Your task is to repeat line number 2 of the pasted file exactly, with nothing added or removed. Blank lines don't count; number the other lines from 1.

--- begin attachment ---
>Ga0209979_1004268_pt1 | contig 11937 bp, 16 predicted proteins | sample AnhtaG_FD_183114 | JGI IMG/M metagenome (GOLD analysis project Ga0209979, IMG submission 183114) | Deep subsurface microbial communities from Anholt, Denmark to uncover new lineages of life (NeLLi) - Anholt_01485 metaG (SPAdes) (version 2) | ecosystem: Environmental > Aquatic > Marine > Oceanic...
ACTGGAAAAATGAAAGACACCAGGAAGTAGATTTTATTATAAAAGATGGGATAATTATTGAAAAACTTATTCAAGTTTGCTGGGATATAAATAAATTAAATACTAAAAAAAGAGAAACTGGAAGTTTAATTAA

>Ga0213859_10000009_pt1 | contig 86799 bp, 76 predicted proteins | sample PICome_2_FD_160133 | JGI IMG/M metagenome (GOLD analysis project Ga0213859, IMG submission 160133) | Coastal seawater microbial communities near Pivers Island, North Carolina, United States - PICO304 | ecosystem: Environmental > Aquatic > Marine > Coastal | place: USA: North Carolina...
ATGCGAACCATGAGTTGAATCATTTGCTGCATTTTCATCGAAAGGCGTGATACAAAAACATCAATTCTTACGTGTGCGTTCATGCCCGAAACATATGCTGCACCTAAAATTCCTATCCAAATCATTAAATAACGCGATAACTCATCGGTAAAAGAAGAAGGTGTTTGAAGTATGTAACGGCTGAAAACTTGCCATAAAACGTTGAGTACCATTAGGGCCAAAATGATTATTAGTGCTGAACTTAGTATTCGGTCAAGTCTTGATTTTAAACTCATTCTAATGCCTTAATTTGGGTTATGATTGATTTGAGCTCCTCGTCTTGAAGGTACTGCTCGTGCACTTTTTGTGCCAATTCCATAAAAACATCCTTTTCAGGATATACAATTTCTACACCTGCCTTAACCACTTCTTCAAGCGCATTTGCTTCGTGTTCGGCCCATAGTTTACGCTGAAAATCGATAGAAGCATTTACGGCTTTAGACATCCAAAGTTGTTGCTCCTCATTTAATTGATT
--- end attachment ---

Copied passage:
ACTGGAAAAATGAAAGACACCAGGAAGTAGATTTTATTATAAAAGATGGGATAATTATTGAAAAACTTATTCAAGTTTGCTGGGATATAAATAAATTAAATACTAAAAAAAGAGAAACTGGAAGTTTAATTAA